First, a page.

I’d rather travel to the Soviet Union of 1985 than the Russia of today; astonishingly, it appears more hospitable and the people more cordial yet at the same time more exotic. My experiences the past few years have been a mixed bag  – so many cities are so alike in their banality that after a mere six hours in them I long for the return flight home as I recall that memorable line in Fight Club (1999): ‘Everything is a copy of a copy of a copy.’ I could be in Frankfurt but it may as well be Milan – much-vaunted landmarks aside they both house the same old shit and the same faux-charming narratives, with English the certified Esperanto of the city experience.

We are, however, as a reaction to the ill-thought-out effects of globalisation now less likely to dance around the Schengen fire to kumbaya and exalt in the multicultural utopia. Just east of the EU, Russia as it is today in its hideous incarnation makes those archive clips on YouTube appear a snapshot of a more civilised time. For good or bad, as the European federal project continues to erode from within, we may return to the fully autonomous nation state system our parents dismantled. It perhaps makes travel more purposeful, with destinations the more fanciful. We’re going back to building walls in order to bridge a way foward.

Further reading/viewing:

http://peyre.x10.mx/USSR/index.htmhttps://www.quora.com/What-was-it-like-traveling-through-the-USSR-Soviet-Russia

Leipzig in the 1950s:

A rather depressing video of a mile-long queue for a newly opened McDonald’s:

 

 

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München, Salzburg, Berchtesgaden, Alkohol.

Guten Morgen.

Arriving in Munich, we wander around the Hauptbahnhof before our 17:54 Salzburg departure, stumbling into an assortment of ghetto eateries (for the booze). What is it about train stations and their surrounding streets that attracts the oddballs and the riff-raff? I’ve never felt entirely safe sparking up a ciggy near a railway. One is invariably sniffed by the local hyenas wishing to devour their carcass of tobacco. We escape a verbose gentleman in green dungarees and find our seats on the train. When I finally conduct my Trans-Siberian Express jaunt, I wish it to be just like this, but with several suitcases filled to the brim with liquor.

Salzburg.

The delights of Salzburg. They have some cracking pubs – notably Alchimiste Belge – and a fag machine. And a SPAR selling Bacardi Breezers. What more could one want in a city? Oh, and a born-again Christian outside a nightclub gave me a book about God and things. I endowed it to the hotel for a lucky person to devour.

The wee Sunday market left the most memorable impression. Tiptoeing from stall to stall with a beer in each pocket, I got the sense that I was somehow intruding upon this idyllic community gathering. They all appeared so happy and thoughtful, like this was the day to take stock of the week’s events and indulge in a little R&R. There’s an ersatz ‘German Market’ back home in Edinburgh – it mostly consists of teenagers in tracksuits being very loud. No comparison, really.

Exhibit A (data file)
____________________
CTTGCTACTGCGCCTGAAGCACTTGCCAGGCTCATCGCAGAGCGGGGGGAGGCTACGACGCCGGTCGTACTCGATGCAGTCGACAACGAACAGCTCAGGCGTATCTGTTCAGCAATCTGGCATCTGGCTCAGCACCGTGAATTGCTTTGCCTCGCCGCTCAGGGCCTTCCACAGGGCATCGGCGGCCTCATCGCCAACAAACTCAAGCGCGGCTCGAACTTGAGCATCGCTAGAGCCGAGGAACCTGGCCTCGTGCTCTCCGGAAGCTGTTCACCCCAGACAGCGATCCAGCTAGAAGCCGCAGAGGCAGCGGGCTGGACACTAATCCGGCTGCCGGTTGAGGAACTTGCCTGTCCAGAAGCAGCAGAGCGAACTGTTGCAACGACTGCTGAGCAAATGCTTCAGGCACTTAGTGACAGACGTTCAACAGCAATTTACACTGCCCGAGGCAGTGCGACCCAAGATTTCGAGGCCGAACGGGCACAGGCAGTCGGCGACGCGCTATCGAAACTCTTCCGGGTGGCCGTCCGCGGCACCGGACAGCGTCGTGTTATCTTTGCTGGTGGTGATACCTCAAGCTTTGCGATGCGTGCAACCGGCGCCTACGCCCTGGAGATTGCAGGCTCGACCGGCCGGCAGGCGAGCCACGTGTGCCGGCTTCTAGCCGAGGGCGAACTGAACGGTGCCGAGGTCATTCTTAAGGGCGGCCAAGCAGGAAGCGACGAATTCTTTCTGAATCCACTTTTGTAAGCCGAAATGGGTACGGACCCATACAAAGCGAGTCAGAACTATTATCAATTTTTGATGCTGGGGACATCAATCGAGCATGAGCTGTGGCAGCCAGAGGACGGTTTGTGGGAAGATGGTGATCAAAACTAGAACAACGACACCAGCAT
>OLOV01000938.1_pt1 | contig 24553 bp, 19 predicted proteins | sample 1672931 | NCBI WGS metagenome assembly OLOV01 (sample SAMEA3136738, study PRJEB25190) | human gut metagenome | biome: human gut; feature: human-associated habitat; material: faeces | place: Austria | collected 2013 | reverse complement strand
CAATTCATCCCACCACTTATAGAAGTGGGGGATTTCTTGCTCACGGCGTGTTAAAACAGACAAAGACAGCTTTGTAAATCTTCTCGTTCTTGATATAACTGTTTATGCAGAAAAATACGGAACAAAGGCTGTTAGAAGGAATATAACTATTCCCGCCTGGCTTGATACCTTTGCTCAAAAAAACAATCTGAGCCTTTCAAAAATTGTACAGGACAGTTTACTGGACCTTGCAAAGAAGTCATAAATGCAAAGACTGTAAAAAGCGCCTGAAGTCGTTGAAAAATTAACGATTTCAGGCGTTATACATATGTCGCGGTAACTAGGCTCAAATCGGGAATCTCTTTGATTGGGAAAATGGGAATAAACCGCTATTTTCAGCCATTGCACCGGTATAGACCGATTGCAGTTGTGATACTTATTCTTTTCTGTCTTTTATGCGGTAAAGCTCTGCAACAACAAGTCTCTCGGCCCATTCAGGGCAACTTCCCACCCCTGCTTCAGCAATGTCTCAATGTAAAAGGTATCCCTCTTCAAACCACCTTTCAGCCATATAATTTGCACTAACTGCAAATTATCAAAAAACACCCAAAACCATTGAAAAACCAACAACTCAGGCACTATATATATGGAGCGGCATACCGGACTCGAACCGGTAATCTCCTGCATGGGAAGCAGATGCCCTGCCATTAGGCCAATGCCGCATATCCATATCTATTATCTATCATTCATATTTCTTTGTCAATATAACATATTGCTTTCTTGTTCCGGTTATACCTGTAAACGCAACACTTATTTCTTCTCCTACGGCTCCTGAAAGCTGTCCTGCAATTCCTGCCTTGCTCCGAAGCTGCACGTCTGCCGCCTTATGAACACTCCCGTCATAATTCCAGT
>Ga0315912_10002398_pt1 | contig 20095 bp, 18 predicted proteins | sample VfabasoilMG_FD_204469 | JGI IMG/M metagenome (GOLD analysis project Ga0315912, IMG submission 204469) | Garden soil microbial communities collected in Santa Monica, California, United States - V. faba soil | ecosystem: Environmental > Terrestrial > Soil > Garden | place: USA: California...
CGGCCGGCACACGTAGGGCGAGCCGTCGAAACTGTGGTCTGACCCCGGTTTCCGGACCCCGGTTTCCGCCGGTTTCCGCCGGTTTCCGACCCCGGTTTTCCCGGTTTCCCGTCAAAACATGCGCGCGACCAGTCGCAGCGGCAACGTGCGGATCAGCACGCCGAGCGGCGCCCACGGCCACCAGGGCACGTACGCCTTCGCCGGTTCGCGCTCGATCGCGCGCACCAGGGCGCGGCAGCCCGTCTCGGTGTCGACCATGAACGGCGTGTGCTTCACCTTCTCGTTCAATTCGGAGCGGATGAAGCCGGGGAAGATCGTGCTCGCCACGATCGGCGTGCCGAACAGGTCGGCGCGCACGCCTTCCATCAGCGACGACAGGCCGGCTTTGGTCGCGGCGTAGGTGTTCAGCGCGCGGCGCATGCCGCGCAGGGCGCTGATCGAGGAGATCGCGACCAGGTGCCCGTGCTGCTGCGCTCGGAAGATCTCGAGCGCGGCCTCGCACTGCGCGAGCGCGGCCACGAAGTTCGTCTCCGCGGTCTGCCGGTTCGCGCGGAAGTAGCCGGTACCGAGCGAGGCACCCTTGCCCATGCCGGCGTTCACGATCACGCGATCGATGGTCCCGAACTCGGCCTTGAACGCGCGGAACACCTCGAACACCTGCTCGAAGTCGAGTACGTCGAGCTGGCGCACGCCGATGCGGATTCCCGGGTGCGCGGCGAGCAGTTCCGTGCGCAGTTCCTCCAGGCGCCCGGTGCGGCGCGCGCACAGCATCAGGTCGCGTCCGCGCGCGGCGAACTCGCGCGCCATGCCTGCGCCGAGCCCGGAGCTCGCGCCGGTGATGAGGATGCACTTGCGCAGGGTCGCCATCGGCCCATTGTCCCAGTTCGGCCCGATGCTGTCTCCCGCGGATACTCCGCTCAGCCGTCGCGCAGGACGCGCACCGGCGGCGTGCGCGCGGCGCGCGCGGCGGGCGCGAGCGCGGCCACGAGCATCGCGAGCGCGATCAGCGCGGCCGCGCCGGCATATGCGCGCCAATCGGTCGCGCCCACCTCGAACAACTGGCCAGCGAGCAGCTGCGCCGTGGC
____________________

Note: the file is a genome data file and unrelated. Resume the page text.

Morning entertainment.

A spot of Apocalypse: The Second World War (2009) and a Jägermeister chaser performed their noble role as Room 304’s pre-eminent hangover cure. The hotel were showing The Sound of Music (1965) on a loop, but it’s just not graphic enough for my sensibilities. Julie Andrews doesn’t do it for me; I need proper carnage.

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To Obersalzberg.

Driving to Hitler’s notorious crib above Berchtesgaden and peering up awestruck at its twin delights of the Berghof and the Eagle’s Nest and all the tumultuous, tragic history that was made here, left me with a sense of being quite insignificant. The overwhelming splendour of the milieu merely magnified the feeling that I was an ant ripe for a trampling.

Munich (again).

By the time we reach Munich and go our separate ways after a few more drinky-poos, I’m content to conk out on my bed as Richard Wagner emanates from a tacky Bluetooth speaker. I wake up in darkness and feel my way around the room, realising I’m in Munich and not a lucid dream three minutes into this escapade. I crawl to the shower, then luxuriate in another cheeky nap, and depart at the first sound of a cleaning lady (I presume) patrolling the corridor. In the railway station I get visions of an anthropomorphic dog in a leg-cast playing Daft Punk’s “Da Funk” from a boombox. I don’t know why.